Mixed media artist Beau McCall, better known as "The Button Man," has found a touching way to remember friends from years past. His new solo exhibition, Rewind: History on Repeat, opens at Stonewall National Museum, Archives, & Library (SNMAL) in Fort Lauderdale, Florida, today.
Featuring McCall's collages that spotlight the Black LGBTQ+ experience in America, the installation captures the heart of the community in motion, from the 1970s through the 1990s. "I wanted was to tell the story of the power of friendship and how chosen families can mold a person's life," he shares.
McCall has been using buttons to create stunning wearable and wall art for more than four decades. First inspired by his mom and grandmother's button collections, he's utilized the fashionable and functional garment accessory as part of his own personal retrospect of the Pride movement, from the height of disco music and the AIDS crisis.
EBONY: What was your motivation for Rewind: History on Repeat?
Beau McCall: I wanted to highlight some of my closest friends who left a lasting impression on me in the early part of my gay life. It was a time for all of us when we didn’t have much representation of Black LGBTQ+ people in mainstream media. So the bond we forged with one another was very important. It allowed us to create our own safe space where we could journey into adulthood and explore our sexual and gender identities with the support of one another.
Why are collages your chosen medium?
Over the years I preserved photos of us growing up. And I combined those photos with images of my clothing button embellished artwork. Buttons for me are personal keepsakes, like old photographs, that tell stories and hold important memories. So even though my friends are not here physically, they will live on through my art spiritually.
Rewind: History on Repeat exhibition. Image: courtesy Stonewall National Museum, Archives, & Library.
What does the exhibition explore for you?
The exhibition explores certain facets of the Black LGBTQ+ experience in the United States of America. I am telling my personal story of my life in the late 1970s through the early 1990s during the LGBTQ+ rights movement, disco music and the AIDS crisis. The collages are paired with archival material from the Stonewall National Museum, Archives & Library to add a wider historical context. We have materials such as a rare drink ticket from The Smart Place, one of the few Black LGBTQ+ friendly bars in Philadelphia in the 1980s and papers that speak to the AIDS crisis and anti-trans violence. People will get to see what my friends and I were experiencing in that time, and how that speaks to the wider experience of Black LGBTQ+ people in our country. It’s a history lesson but a very personal one that will resonate with a lot of people on an intimate and deeply emotional level.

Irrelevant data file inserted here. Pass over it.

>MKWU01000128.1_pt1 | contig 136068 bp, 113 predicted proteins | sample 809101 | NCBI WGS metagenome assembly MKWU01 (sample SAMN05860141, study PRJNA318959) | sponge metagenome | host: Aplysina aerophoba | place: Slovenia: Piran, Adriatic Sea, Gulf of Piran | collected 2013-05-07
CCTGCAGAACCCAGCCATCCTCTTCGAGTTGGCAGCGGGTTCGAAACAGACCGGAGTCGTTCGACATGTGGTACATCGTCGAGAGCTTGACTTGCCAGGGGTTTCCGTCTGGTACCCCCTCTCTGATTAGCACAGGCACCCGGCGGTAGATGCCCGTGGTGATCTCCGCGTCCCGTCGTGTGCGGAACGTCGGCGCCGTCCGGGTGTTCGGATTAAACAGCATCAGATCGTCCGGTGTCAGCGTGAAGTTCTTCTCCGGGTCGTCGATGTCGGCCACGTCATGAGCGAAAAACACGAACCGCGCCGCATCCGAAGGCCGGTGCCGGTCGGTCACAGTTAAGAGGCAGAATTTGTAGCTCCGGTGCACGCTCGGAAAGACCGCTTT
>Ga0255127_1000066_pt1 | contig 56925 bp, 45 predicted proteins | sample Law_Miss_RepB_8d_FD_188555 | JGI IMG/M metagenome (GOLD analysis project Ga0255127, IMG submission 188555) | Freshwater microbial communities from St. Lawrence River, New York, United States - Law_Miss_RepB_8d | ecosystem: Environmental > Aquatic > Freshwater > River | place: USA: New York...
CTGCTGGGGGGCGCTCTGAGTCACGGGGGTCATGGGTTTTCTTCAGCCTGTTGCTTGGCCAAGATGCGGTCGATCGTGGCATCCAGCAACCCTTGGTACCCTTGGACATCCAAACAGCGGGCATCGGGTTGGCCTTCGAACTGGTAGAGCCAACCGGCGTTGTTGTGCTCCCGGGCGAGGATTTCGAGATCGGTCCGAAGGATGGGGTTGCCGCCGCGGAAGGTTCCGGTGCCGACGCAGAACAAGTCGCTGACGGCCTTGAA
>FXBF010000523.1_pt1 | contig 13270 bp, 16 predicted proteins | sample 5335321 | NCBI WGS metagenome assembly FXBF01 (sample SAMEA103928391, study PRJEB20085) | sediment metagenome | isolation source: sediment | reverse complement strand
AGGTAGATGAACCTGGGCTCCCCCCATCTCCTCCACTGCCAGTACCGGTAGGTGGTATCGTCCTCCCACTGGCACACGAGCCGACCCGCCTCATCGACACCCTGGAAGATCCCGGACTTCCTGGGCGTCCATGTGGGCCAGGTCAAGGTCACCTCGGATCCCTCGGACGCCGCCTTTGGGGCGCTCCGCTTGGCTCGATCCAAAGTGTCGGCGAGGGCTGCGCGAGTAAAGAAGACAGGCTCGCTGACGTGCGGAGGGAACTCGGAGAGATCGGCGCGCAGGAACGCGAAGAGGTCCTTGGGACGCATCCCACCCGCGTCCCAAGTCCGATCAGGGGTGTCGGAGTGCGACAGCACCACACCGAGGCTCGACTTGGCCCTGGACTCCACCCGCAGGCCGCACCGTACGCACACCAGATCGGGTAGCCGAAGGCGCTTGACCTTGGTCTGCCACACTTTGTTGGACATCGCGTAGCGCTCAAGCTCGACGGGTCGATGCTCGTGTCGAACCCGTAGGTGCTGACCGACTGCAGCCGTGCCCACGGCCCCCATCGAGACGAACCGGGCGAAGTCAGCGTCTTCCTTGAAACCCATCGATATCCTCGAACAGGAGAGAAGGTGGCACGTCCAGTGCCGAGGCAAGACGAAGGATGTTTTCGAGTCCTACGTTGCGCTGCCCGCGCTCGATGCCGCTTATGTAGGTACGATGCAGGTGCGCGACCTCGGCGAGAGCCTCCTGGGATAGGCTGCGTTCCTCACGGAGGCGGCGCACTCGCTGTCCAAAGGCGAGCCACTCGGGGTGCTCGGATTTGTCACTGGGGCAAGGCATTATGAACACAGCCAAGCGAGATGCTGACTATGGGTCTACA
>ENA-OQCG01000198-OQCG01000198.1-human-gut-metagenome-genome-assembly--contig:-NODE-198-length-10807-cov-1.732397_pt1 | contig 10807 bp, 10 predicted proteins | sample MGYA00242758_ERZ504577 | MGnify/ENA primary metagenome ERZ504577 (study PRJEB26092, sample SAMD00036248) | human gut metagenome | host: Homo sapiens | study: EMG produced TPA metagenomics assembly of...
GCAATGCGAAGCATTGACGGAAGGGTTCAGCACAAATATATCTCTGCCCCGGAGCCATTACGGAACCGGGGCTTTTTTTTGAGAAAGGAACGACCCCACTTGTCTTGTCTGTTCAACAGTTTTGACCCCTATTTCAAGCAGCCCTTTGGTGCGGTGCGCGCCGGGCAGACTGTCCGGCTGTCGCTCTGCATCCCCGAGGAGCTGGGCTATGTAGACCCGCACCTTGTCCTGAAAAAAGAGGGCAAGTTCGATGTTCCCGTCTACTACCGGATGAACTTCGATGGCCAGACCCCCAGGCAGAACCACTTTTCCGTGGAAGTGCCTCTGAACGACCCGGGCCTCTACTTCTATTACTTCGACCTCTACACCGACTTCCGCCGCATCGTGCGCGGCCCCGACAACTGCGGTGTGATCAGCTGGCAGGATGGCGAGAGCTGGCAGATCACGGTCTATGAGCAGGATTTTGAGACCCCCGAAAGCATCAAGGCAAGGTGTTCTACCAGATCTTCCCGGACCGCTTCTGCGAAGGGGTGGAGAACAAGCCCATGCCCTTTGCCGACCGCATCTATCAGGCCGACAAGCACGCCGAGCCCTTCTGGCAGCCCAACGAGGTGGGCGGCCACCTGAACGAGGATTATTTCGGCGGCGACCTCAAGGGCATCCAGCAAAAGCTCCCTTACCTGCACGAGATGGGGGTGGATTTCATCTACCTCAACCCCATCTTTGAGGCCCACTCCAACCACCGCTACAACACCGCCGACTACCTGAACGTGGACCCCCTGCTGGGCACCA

Why it is so important for LBGTQ art themes and artists be seen and represented?
At the moment Florida is at the center of LGBTQ+ rights issues. The NAACP issued a travel advisory for Florida saying the state is hostile to the Black and LGBTQ+ communities, and Florida’s policies are aiming to restrict access to LGBTQ+ books and lessons in educational settings. Our nation has a tendency to rewrite or erase history in our educational system. So with this exhibition, we have an opportunity to preserve history and to tell LGBTQ+ stories for future generations. We need to be seen and represented so we are not erased from history, so that our rights are not denied and so that future generations have a solid foundation to live their lives. We need to preserve these histories so we can look back in order to move forward.
What do you consider your most moving piece in the exhibit?
It's the collages of the Strange Beauties. I founded this punk rock band with my two best friends at the time, Antoine, a.k.a. DeeDee Somemore, and Tracy Monroe. Disco was fading out, hip hop was coming in and punk rock was emerging, and we were fascinated with punk rock after seeing Debbie Harry of Blondie. We went to The Hot Club, which was possibly the only punk club in Philadelphia at the time. While we saw no representation of people of color or LGBTQ+ folks at this club, the atmosphere was LGBTQ+ friendly and we had a very electrifying experience because they were slam dancing on broken glass. They wore weird costumes with safety pins and slashes. We were doing punk drag with Mohawk wigs and Andre Douglas Fantasy wigs and wore makeup. Everything we wore came from the thrift shop, before upcycling was popular, and cost less than $20.
We wanted to tell our own stories about how we were living and what inspired us. We also felt like there weren’t many Black people represented in the punk scene and we wanted to help break down that barrier. Although we didn’t last long or make a record, we did plenty of demo recordings. And we inspired someone very special named Moi Renee, who was also one of my friends and is featured in the exhibition. We all came from the same neighborhood in Philadelphia. Moi left for New York before Tracy and me. When he returned he saw us doing our thing. He told me that we inspired him to do what he was doing in New York—making music and being a nightlife fixture and drag performance artist. Just last year Beyoncé sampled Moi’s classic dance song, “Miss Honey,” on the track “Pure/Honey” from her Renaissance album.
Our band only lasted from around 1983 to 1986. I lost Antoine very early on due to AIDS; and the day before I started creating the collages in 2020, Tracy passed. These moments remain a major part of my life.
See Rewind: History on Repeat at the Stonewall National Museum, Archives, & Library through September 8, 2023.